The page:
Our two baseball teams have not been playing very artistically lately–not even when they win, which they’ve been doing about equally often. Nevertheless it has been a fine season for baseball art in the city. “Diamonds are Forever,” the baseball art exhibit put together by the New York State Museum and the Smithsonian Institution Traveling Exhibition Service, came to the library Cultural Center in July for a two-month run. Before that, the play Bleacher Bums became a Chicago classic with its revival in late May at the Organic Theater under the direction of its original coauthor, Joe Mantegna. Neither artistic display was overwhelming–from the standpoint of a baseball fan or from the standpoint of a discerning critic–but both had their strong points; both were in the end pleasant diversions, like the way things used to be at Wrigley Field before the yuppies took over and the team got good again, and the way things are, much of the time, at Comiskey Park these days. If the observer doesn’t like baseball, there is not much to be seen at any of the locations just named, but if he or she is a baseball fan there is not much of anything wasted in the invested time.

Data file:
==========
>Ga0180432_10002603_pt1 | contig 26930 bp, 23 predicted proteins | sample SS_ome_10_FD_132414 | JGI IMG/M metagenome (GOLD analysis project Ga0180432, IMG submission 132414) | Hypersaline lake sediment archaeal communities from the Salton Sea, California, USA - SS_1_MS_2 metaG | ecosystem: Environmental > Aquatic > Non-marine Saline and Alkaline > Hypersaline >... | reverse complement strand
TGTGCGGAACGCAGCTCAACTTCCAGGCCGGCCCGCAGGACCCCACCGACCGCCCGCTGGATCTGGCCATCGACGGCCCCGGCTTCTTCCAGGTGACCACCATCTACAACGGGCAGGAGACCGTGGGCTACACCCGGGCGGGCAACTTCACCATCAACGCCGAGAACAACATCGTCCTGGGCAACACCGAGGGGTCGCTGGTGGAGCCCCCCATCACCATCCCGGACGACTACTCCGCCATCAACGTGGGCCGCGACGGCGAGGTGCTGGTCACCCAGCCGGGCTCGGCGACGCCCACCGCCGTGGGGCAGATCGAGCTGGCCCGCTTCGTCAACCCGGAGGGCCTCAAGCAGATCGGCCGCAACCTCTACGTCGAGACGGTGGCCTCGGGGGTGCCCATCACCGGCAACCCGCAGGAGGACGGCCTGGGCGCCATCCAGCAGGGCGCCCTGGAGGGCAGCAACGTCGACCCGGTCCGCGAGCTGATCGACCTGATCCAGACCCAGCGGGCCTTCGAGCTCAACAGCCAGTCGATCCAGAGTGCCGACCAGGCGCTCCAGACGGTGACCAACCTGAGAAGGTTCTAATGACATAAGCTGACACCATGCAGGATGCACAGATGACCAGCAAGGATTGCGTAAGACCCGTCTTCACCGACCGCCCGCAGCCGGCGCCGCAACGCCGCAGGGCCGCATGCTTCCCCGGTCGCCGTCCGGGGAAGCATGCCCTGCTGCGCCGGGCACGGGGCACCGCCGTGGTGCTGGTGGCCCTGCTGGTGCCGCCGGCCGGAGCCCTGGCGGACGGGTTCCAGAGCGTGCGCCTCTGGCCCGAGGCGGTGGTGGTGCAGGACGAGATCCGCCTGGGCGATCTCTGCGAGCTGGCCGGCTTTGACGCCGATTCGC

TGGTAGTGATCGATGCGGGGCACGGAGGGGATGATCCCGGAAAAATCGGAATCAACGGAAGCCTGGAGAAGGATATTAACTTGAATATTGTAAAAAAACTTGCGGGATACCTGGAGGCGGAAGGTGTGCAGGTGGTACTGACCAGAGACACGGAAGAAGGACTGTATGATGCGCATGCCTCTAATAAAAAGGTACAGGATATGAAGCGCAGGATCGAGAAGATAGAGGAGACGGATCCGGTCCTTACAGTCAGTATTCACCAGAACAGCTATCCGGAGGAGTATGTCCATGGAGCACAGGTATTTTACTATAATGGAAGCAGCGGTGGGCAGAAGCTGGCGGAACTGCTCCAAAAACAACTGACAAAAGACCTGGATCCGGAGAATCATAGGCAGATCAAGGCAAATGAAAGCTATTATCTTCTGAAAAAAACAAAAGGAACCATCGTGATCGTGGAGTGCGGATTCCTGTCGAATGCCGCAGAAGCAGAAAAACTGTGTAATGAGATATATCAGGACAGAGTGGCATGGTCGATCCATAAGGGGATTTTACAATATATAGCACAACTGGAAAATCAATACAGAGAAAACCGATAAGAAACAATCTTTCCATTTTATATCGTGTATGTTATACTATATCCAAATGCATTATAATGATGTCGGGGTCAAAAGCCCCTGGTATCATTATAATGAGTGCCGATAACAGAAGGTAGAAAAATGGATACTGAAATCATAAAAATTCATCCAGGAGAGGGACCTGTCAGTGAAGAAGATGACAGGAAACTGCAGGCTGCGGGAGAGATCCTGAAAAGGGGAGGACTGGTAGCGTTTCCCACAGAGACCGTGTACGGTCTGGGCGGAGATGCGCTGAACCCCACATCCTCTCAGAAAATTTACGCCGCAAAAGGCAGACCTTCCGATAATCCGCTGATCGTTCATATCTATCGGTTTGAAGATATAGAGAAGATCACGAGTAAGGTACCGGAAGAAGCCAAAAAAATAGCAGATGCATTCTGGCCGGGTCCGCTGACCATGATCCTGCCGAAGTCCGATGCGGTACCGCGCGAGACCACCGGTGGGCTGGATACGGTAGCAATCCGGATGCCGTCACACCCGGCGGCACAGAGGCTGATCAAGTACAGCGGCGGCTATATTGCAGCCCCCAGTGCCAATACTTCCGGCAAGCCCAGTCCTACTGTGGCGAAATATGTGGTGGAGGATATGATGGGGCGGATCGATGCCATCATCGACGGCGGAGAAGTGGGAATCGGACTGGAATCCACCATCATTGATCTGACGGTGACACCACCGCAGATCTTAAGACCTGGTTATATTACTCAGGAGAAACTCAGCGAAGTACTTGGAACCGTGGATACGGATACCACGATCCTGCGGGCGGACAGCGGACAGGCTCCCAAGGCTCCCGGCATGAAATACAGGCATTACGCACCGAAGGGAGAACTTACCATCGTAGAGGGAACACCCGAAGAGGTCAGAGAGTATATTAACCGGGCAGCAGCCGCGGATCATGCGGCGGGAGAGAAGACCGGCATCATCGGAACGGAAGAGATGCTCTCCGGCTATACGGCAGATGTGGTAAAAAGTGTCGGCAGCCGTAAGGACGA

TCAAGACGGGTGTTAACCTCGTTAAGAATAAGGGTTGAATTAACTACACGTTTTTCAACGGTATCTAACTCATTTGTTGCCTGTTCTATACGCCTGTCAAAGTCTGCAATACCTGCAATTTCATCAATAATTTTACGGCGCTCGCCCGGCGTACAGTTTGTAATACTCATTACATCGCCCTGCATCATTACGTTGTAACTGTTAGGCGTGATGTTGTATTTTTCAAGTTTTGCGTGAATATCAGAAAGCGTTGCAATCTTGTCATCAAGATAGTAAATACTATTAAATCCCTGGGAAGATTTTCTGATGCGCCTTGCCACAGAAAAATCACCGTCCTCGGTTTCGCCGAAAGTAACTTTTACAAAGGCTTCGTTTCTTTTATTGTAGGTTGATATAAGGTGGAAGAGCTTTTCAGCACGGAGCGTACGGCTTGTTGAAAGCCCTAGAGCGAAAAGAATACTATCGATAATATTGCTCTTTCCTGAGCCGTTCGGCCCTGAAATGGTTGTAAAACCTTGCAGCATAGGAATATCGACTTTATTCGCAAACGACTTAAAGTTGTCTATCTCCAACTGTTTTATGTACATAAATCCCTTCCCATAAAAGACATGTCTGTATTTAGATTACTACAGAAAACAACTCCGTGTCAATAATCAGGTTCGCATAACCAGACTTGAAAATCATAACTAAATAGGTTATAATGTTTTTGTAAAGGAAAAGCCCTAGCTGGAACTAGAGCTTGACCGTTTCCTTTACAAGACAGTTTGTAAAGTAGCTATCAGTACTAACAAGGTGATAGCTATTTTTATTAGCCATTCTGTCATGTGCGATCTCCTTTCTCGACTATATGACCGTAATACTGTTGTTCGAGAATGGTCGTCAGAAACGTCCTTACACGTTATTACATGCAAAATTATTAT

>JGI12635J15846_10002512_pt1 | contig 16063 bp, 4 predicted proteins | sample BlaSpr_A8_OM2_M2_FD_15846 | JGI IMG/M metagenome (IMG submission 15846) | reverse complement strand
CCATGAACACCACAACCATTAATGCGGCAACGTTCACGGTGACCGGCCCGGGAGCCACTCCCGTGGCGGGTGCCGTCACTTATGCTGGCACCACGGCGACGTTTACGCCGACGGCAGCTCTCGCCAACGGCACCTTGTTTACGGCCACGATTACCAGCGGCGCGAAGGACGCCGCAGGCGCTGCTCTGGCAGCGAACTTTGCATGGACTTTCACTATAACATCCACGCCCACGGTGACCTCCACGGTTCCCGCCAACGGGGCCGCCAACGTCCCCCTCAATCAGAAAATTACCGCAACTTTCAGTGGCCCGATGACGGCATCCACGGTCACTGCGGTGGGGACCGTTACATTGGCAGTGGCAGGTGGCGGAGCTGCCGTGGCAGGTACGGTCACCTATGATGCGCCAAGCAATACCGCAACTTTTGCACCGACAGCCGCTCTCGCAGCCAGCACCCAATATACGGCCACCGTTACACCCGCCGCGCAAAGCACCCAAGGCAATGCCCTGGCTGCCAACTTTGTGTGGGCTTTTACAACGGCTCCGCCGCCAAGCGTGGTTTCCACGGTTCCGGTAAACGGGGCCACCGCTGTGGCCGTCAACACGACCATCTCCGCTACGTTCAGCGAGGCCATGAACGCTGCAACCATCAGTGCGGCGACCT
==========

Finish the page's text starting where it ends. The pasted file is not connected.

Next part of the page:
As a play, Bleacher Bums is a fairly sparse affair. Like so much of the theater in the city these days, it is a drama of scenes and performances, tied together rather meagerly by a moralistic theme. Its main strength is that it doesn’t let the demands of plot and drama get in the way of a good time. It’s a day spent in the bleachers watching a second-division ball team in late August, before the kids come up and give everyone a renewed sense of hope, that first glimpse of next year. That metaphor, by the way, is meant as a compliment, as any fan of the game should know. The hope that is manufactured in Bleacher Bums is churned out with all the knowing sense of real value that a bad Mexican restaurant puts into its tacos, and therein lies its saving grace.